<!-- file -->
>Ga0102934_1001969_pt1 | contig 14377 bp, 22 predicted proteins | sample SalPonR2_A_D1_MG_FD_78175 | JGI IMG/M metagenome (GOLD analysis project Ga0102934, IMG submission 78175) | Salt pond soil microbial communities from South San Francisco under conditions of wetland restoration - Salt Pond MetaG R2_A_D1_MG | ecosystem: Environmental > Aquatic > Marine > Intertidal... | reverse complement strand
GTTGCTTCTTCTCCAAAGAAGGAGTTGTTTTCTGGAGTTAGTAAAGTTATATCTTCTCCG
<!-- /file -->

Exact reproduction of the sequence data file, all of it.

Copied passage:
>Ga0102934_1001969_pt1 | contig 14377 bp, 22 predicted proteins | sample SalPonR2_A_D1_MG_FD_78175 | JGI IMG/M metagenome (GOLD analysis project Ga0102934, IMG submission 78175) | Salt pond soil microbial communities from South San Francisco under conditions of wetland restoration - Salt Pond MetaG R2_A_D1_MG | ecosystem: Environmental > Aquatic > Marine > Intertidal... | reverse complement strand
GTTGCTTCTTCTCCAAAGAAGGAGTTGTTTTCTGGAGTTAGTAAAGTTATATCTTCTCCG